I was reflecting today after googling post-nup agreements how similar marriage often is to how the whole breastfeeding thing was. For some women and babies, breastfeeding is easy and natural and both the mom and baby clique and it goes off without a hitch. For others, they literally have to work hard to breastfeed, reach out for help early and often, and vest more energy physically and emotionally into it than an average human has in a lifetime. Sometimes the perseverance and support works out, and the breastfeeding can go until 12 months or more, maybe with some supplementation or formula. But sometimes, due to factors inherent to mom, or baby or both that are out of their control, it doesn’t and the breastfeeding relationship needs to end earlier than the intended goal. Because at the end of the day, fed is best.
Here are the 5 reasons the feeding relationship with mom and baby are very similar to spouses:
1) In both, whatever is best emotionally and physically for all parties involved is best. – For the baby, fed is absolutely best, otherwise they don’t get to develop their emotions at all. For the mother too – the stress and pressure to breastfeed, in some situations, can take a heavy emotional toll on mom, which also leads to a physical toll, and then a baby who is not as fed. In a marriage, both parties along with any children all need to be emotionally and physically safe. Sometimes it’s easy, sometimes outside forces (family, friends, church, counselors, mental health help) are needed to support all in that effort. And sometimes the best option is to end the relationship for all involved due to factors outside the control of any one party (like mental health issues).
2) Rigid expectations from the outset in either situation tend to be contrary to the success of the relationships – or in simpler terms, FLEXIBILITY is key. – In breastfeeding, if mom has it in her head that she must breastfeed in a certain position and at specified times and she must do it herself without support, there’s far less chance she’ll succeed at it. We can’t control babies. Some are too distracted to feed in public, some boobs are too small or large for certain positions, some babies are tongue tied and literally can’t suck on a nipple. Black and white thinking on how, when, where and what breastfeeding will look like usually ends in no breastfeeding or breast milk produced. Same goes for a marriage. If either one (or both) parties uses rigid thinking and sees everything in black and white, it’s not going to work. To be able to have a meaningful relationship, each person must be able to see their partner’s perspective. Rigidity makes this impossible.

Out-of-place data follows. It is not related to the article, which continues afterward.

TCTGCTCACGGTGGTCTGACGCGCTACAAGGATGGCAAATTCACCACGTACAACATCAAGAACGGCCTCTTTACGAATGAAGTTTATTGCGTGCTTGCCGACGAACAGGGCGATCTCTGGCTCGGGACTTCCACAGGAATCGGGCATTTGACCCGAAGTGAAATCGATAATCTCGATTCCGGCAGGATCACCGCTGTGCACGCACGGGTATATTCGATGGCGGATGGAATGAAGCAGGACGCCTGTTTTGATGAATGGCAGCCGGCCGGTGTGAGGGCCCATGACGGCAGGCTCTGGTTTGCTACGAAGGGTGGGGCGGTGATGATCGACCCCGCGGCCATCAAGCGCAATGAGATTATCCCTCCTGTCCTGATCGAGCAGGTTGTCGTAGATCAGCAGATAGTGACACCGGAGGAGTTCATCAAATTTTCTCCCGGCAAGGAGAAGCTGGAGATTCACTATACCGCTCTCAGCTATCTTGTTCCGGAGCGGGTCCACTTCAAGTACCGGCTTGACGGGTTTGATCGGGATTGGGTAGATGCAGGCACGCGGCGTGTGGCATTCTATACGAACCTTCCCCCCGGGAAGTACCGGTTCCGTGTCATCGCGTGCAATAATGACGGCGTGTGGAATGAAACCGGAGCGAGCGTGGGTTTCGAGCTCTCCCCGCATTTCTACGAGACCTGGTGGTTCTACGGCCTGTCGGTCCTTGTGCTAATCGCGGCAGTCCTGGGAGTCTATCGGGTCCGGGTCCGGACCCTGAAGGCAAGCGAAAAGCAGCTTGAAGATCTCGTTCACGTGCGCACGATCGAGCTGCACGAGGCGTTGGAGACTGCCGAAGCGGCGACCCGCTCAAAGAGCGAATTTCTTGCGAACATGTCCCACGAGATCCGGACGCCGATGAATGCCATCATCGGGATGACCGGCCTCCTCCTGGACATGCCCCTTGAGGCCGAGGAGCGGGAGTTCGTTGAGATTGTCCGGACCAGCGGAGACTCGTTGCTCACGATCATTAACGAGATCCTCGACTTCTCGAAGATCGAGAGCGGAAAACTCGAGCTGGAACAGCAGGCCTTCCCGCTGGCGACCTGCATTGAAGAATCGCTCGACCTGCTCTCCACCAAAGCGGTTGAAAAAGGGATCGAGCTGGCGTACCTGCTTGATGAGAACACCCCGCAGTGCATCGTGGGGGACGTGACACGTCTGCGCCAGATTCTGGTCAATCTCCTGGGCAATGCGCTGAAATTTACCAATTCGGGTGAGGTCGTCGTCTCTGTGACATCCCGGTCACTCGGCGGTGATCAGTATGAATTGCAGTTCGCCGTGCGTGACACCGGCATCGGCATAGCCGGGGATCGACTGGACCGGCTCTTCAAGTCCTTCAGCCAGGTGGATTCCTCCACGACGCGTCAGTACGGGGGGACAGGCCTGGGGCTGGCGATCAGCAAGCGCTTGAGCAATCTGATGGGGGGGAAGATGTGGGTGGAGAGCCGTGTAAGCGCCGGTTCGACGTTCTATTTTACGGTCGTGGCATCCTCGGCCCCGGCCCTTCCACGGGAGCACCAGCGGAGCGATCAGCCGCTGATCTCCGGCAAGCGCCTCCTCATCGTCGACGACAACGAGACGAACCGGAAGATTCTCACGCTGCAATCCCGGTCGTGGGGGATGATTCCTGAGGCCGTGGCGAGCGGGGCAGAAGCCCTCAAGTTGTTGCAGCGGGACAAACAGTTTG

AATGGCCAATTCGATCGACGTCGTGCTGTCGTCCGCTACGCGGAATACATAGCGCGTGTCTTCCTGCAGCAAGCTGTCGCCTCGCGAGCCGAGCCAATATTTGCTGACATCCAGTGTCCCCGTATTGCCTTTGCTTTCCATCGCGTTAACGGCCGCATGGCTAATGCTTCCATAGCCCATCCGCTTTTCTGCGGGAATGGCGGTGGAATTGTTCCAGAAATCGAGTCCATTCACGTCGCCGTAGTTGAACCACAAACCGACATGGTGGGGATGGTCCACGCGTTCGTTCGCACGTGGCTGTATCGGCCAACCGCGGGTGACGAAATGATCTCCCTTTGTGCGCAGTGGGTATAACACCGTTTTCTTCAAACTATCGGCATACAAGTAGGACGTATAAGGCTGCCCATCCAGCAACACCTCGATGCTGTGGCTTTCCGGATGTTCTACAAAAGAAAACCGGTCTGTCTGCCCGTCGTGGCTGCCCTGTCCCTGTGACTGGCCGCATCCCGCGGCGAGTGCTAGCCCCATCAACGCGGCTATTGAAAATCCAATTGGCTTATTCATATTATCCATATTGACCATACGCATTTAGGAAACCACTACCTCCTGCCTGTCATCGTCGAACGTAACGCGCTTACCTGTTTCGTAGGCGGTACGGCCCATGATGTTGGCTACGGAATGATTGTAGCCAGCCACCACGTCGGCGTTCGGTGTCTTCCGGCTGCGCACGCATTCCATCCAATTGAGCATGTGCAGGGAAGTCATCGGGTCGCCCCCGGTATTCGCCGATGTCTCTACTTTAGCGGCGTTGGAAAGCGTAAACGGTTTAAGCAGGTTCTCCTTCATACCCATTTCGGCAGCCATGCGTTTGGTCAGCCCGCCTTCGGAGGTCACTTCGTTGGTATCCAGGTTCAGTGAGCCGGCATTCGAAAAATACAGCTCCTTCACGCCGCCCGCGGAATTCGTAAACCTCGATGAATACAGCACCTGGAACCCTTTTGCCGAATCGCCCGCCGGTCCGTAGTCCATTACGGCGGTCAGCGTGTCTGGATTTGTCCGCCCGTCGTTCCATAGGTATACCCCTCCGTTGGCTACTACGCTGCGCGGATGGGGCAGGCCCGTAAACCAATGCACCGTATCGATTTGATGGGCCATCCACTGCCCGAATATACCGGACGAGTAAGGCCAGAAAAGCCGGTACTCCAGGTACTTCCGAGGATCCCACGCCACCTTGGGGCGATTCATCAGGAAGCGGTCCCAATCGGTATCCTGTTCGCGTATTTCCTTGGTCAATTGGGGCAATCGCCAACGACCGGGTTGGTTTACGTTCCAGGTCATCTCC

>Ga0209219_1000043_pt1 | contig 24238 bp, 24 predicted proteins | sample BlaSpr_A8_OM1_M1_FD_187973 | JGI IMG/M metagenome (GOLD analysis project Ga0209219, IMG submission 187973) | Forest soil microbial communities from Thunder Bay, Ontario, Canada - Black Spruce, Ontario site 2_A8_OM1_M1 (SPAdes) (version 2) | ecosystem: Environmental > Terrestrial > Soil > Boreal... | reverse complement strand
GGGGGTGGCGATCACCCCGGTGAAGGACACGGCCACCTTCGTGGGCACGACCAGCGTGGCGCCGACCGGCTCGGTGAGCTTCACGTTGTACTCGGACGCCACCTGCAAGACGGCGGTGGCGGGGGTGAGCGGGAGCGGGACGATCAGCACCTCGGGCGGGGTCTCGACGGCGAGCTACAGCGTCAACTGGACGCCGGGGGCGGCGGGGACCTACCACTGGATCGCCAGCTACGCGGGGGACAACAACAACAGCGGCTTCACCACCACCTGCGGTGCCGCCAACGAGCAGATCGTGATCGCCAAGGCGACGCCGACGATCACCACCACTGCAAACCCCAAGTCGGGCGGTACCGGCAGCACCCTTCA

3) The Earlier help is sought for accumulating roadblocks, the more likely the relationship will prevail – For some, breastfeeding is really hard. For some, marriage is really hard. In both, the earlier help from professionals (lactation consultants or marriage counselors) or support networks is sought, the more likely you’ll succeed. If you’re too proud to ask for help earlier rather than later, well that’s unfortunate for yourself and anyone in a relationship with you.
4) Outside Judgements are Not helpful – No one knows your struggles like you do. Surround yourself with people who will support you no matter what. If it’s breastfeeding, avoid a-holes who judge anything about how and where and when you do it, or if you have to supplement formula, or if you have to pump then bottle feed to get your kid some breast milk……or even if you just don’t want to breast feed because you know it’s not for you. They can F-off. Same goes for people who want to judge your marriage or marital status. They probably have some shit of their own going on and want to impose it on you. Find a friend who will lovingly support you through thick and thin. How you feed your baby and your marriage are both none of anyone’s damn business unless you ask it to be.
5) Letting go of the stuff you can’t control will save your sanity – There is some redundancy in this, but this is often the hardest part for anyone in either a breastfeeding relationship or a spousal relationship. It’s particularly difficult because figuring out what is within your control has to come first. While some people figure this out early on in life, for others it can take time and lots of painful lessons. For those personality types (and I may or may not have first hand experience) who are highly driven, independent, and self-sufficient, it can be pretty challenging to confront the reality of your utter lack of control over how either a baby acts or how a spouse acts. “God grant me the serenity to accept the things I cannot change; courage to change the things I can; and wisdom to know the difference.” Recognize it? It’s the beginning of the Serenity Prayer. It’s aptly named and if not a prayer a solid mantra. The message is crucial for anyone of any belief system. Personal serenity fosters sanity. Women don’t really know until the moment comes if their baby will be a good latcher, or be tongue-tied, or if they’ll be able to produce enough milk, etc. With a spouse, there is no way anyone can know everything about another person. And even good people have troubled baggage. We can only control our own actions and reactions. And despite knowing this, we often still fall into trying to force change where we have no control over if the change will happen. Constantly assessing what is really within our own individual power brings self-awareness. Before we can truly love another (whether it be our child or our life partner) we have to be able to love and accept ourselves first.